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Independents' Day

Guideline of the month – e-cigarettes evidence update

Presenting key points and expert comment on the new Public Health England report on e-cigarettes.

The guideline

A Public Health England report, written by UK psychiatrists, which reviews the evidence surrounding e-cigarettes. It explains the risks and benefits to public health, and provides recommendations for policy and practice.

Key points for GPs

• Pending manufacturers applying for a medicinal licence through the MHRA, the authors concluded that medicinally regulated e-cigarettes should be made available to smokers on NHS prescription. They have the potential to help smokers quit, and carry a fraction of the risk of cigarettes.

• Smokers who have failed to quit using other methods could be encouraged to try e-cigarettes. Local stop-smoking services should engage with smokers who want to quit with e-cigarettes.

• GPs should consider recommending e-cigarettes to smokers from deprived groups, where smoking is common, as they offer a potentially wide-reaching, low-cost intervention.

• Smokers who can’t or won’t quit could be encouraged to switch to e-cigarettes.

Practical issues

• There have been concerns raised over e-cigarettes containing flavourings, and more data may be needed on the long-term effects of these products.

Expert comment

Dr Alun George, GP and substance misuse lead in Leeds, said: ‘Using e-cigarettes as an aid to quitting appears logical and I would cautiously welcome this is as a potential treatment. [But]Robust small trials to measure success rates and optimal lengths of treatment would be needed before national rollout.’

Professor Paul Aveyard, GP and professor of behavioural medicine at the University of Oxford, said: ‘This is a very sensible report. It recognises half the population wrongly believe e-cigarettes are as dangerous as tobacco cigarettes. It is important that GPs encourage people worried about the risks of smoking to switch wholly or partially to e-cigarettes. The report recognises that e-cigarettes are popular and supporting greater use is likely to lead to more people stopping smoking.’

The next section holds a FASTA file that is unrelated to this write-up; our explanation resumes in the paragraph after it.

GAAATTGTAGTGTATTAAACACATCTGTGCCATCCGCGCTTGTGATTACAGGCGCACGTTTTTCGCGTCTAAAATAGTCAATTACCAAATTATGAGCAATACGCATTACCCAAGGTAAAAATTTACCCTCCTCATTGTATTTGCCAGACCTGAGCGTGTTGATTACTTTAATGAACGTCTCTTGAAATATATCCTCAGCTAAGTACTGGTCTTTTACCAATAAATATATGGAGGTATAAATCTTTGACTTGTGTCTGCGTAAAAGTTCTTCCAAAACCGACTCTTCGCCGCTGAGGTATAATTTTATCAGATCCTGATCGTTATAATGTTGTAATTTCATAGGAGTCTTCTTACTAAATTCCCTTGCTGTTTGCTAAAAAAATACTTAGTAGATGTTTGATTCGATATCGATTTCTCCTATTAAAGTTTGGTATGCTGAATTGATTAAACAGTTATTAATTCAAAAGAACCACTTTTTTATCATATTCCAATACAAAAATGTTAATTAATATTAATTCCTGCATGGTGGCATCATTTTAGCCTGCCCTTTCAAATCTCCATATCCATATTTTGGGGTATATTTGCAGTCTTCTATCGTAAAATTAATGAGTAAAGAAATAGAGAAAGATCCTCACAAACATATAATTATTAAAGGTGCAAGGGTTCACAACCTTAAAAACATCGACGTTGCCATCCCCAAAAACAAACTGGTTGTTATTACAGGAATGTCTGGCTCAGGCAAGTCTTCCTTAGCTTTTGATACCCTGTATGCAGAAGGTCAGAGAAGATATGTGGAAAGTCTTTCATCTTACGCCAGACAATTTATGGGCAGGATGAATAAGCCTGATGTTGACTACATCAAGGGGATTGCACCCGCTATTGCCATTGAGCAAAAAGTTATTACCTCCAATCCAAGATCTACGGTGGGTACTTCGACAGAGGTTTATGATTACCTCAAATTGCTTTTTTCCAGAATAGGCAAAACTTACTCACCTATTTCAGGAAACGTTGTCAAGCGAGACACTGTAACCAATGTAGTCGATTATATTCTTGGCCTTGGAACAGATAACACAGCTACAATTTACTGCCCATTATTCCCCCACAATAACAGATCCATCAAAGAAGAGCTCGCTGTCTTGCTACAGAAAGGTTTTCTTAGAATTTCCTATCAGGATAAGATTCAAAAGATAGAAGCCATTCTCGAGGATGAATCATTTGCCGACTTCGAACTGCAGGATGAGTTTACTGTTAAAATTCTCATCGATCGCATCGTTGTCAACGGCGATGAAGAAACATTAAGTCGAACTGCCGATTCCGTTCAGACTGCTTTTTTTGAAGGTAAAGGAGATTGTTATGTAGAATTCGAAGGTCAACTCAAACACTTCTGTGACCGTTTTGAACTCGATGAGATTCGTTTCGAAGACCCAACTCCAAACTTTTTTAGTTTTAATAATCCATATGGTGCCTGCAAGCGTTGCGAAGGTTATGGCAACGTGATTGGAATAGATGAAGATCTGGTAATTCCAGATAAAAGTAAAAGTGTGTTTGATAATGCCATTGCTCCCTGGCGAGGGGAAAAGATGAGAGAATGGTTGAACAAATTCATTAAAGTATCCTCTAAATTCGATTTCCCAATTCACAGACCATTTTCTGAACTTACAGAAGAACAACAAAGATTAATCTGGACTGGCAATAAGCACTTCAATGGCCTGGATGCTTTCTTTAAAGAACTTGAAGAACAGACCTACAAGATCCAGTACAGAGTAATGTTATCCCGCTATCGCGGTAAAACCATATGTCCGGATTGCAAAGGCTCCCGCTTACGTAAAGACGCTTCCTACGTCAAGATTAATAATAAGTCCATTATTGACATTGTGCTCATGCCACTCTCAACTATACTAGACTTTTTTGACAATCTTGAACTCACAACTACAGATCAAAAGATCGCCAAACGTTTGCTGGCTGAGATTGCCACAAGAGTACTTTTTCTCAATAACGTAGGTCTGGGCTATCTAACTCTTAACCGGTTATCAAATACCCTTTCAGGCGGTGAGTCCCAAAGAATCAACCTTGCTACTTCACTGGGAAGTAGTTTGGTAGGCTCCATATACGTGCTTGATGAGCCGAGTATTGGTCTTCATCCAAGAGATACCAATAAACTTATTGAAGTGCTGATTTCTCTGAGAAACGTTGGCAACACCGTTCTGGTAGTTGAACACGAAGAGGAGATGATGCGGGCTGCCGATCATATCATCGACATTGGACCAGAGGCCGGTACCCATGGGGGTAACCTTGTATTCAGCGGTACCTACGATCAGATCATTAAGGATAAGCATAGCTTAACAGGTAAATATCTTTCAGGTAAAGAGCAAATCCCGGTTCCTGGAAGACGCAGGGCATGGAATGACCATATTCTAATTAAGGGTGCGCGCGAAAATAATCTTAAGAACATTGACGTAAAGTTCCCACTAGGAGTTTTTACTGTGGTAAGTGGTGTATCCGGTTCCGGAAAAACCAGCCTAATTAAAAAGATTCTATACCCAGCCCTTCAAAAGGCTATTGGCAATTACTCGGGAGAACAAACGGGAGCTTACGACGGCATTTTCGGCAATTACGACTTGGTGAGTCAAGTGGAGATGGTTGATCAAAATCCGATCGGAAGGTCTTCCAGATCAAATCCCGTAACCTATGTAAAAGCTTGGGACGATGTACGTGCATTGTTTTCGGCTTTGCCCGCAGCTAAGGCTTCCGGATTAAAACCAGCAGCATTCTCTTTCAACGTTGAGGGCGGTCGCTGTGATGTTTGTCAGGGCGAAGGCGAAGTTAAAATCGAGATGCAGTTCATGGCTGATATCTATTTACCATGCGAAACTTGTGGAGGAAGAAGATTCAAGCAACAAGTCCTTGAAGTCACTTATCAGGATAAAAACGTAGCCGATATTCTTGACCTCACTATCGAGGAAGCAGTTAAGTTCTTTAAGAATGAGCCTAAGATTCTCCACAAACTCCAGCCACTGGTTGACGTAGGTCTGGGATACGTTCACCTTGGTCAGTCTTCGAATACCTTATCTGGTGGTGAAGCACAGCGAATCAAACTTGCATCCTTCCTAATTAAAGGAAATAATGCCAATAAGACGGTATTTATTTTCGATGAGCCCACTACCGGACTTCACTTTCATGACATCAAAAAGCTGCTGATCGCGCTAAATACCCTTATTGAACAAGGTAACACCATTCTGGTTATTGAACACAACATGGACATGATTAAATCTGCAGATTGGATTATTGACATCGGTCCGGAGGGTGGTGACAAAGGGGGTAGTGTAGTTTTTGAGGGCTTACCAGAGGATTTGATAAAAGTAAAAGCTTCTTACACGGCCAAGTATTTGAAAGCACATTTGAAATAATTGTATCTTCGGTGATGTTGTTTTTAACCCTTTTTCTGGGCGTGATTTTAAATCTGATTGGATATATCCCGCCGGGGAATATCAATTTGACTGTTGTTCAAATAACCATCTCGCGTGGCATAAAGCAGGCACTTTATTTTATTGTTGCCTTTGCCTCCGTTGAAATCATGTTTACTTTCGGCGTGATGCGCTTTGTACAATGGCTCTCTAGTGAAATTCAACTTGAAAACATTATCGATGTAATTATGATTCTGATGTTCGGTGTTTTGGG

The guideline

McNeill A, Brose LS, Calder R et al. E-cigarettes: an evidence update. A report commissioned by Public Health England. London: PHE; Aug 2015

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Readers' comments (5)

  • tonight at work I saw two hard core life long smokers, been on e-ciggs since 3 months now. their friend on e ciggs has quit nicotine totally, on flavourings only - both these guys had been smokefree all that time. And on there knee they had a mostly healthy toddler. this report slash guideline is the way truth and light.

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  • Then low alcohol content beer/wine for the alcoholics on the NHS? what next?

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  • I think e cigarettes should be considered in patients with COPD having tried and failed other methods to stop smoking. It could be especially appropriate in patients with severe mental illness where smoking and early death are common.

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  • Common sense prevails!

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  • Common sense to promote e-cigs over smoking, but I cannot see the rationale to fund them on the NHS. E-cigs are cheaper than fags. The punter will be saving money. Let him pay for his own vice.

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